​Holiday Parties Without The Booze: A Survival Guide For Guests and Hosts - Premium Near Beer Ltd.

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​Holiday Parties Without The Booze: A Survival Guide For Guests and Hosts

Posted by Ted Fleming on

With the holiday season upon us the annual holiday party circuit inevitably arrives right along with it. For many of us this means a time of celebration and connection with friends, family, and colleagues while sharing in good food and drink.

But for people with dietary restrictions, and in particular those who do not drink alcohol, this can be a difficult time of year. Whether people choose to abstain for health, religious, or other personal reasons being surrounded by alcohol can be challenging when attending holiday parties. This challenge also extends to party hosts who want to provide a safe, inclusive and enjoyable experience for all their guests. As someone who gave up alcohol several years ago I have witnessed the good, the bad, and the ugly of holiday parties when it comes to alcohol.

To make sure your experience, as a guest or host, is firmly in the good category try incorporating some of these tips into your own holiday survival guide:

For the guest:

Communicate with the host

This can be an easy task when it’s a close friend or family member but can be trickier with a more distant acquaintance or in a corporate environment. Most hosts will happily make accommodations and are likely just unaware of your dietary restriction. It’s also a good opportunity to ask the host if you can bring anything.

BYO (Bring your own)

Whether your drink of choice is coconut water, a craft soda, or non-alcoholic beer the host may well be unfamiliar with it and you can help them by making an informed selection and bringing it. You may even save them from embarrassment for not having something for you apart from water, juice or milk. Did someone say kiddie table? Make sure you bring more than what you need as it’s virtually guaranteed that there will be more people than just you that would like to try.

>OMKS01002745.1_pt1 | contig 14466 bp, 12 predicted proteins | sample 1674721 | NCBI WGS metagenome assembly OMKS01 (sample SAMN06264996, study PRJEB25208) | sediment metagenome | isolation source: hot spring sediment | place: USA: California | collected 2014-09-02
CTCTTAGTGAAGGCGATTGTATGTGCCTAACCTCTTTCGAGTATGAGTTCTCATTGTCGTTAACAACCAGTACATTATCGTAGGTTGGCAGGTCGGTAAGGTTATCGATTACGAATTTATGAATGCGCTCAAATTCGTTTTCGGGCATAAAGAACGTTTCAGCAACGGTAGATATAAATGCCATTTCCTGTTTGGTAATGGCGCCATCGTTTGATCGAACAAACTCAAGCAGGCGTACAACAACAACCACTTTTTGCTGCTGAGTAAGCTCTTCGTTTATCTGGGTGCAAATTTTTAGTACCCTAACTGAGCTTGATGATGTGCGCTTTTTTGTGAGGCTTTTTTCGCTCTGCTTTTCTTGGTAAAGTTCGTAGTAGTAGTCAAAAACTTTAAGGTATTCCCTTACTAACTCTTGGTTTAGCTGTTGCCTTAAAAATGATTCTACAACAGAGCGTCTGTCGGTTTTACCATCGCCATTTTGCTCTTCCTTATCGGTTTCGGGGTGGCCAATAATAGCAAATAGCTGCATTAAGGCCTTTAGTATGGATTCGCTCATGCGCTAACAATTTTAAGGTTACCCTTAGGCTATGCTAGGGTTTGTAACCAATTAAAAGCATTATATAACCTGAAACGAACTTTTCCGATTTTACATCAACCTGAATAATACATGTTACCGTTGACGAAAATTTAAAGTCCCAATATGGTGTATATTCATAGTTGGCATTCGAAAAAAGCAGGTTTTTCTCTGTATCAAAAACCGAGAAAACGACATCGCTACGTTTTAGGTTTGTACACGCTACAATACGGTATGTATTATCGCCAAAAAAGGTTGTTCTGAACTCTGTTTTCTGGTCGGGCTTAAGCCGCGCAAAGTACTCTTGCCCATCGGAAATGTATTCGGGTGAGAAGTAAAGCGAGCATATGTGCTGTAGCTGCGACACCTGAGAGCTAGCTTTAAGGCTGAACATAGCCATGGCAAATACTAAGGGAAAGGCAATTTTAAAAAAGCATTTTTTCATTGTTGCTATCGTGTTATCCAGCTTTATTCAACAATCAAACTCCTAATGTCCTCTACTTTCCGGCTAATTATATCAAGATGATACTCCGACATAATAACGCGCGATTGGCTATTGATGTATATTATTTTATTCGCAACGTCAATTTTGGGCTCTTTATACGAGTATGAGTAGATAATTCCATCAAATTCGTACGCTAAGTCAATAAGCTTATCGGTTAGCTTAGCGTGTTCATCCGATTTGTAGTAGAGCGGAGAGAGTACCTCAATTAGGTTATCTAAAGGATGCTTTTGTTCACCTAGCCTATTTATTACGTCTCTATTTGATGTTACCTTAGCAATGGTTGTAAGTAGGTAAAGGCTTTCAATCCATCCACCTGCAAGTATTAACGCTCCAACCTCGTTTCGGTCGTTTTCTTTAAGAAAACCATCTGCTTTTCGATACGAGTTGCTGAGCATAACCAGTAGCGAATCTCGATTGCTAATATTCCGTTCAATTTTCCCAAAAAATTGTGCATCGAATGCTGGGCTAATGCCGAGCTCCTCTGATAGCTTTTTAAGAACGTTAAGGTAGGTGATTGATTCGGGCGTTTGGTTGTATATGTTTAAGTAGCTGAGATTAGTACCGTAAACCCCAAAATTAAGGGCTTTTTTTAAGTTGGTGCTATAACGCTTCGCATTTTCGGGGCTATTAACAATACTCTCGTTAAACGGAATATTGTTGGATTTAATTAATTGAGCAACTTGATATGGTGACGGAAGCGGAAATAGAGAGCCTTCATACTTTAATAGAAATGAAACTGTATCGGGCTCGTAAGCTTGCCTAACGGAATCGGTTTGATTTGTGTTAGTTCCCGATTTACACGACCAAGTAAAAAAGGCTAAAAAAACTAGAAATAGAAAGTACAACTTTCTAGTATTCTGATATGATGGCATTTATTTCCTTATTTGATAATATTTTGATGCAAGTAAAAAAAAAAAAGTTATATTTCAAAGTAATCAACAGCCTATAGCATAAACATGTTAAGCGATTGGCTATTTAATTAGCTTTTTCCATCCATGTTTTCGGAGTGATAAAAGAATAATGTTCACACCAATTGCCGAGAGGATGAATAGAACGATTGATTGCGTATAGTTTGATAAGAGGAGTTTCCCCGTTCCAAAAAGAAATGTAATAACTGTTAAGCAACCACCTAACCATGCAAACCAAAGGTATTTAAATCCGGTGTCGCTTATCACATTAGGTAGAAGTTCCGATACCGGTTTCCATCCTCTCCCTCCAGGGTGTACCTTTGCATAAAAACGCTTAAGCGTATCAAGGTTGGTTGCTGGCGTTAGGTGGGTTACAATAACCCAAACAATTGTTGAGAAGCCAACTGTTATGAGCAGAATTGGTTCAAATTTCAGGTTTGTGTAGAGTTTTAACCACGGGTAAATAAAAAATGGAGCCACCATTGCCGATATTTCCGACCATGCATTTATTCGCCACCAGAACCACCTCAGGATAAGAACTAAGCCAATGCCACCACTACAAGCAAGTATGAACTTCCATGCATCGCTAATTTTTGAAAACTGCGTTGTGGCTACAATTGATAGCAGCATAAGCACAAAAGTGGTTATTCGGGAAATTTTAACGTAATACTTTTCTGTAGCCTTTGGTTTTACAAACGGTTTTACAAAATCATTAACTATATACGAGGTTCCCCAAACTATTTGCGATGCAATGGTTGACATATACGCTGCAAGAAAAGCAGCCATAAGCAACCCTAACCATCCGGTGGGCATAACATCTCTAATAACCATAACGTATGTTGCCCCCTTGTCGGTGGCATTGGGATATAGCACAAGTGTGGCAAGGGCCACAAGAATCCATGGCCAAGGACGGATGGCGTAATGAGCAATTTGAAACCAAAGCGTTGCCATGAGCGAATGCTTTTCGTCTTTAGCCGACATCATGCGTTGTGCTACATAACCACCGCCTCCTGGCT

Hold a plate

Holding a plate and eating appetizers can be a great replacement for holding a drink. This simple act can be incredibly effective for those who feel comforted by having something in their hand while participating in social situations.

For the host:

Expect dietary restrictions

In this day and age hosts should expect to have guests with dietary restrictions. This could include those with diabetes, celiac disease, allergies, abstainers from alcohol as well as vegans and vegetarians. Add halal and kosher diets to this and it becomes almost a certainty that one or more guests will have a dietary restriction. Take the simple step of including a note to contact the host with any dietary restrictions on an invitation and you will be ahead of the game.

Know how your guests are getting home

Holiday parties are unfortunately linked to overconsumption of alcohol. It pays to know your guests and how they plan to leave your party. Keep a keen eye on those who plan to drive. Non-alcoholic beverage choices and alternative forms of transportation are great choices to help get your guests home safely.

Serve adequate food for the amount of drink

Good food is a hallmark of holiday parties. Having adequate amounts of food on hand helps guests pace their drinking and provides a comfortable substitute for those who may not imbibe while socializing.

Serve cocktails that can be made alcohol-free

Cocktails have enjoyed a revival in recent years – call it the Mad Men affect. But alcohol-free versions of many popular tipples have seen increased acceptance at cocktail bars and home settings alike. If cocktails are on offer choose ones that can be made alcohol-free too.

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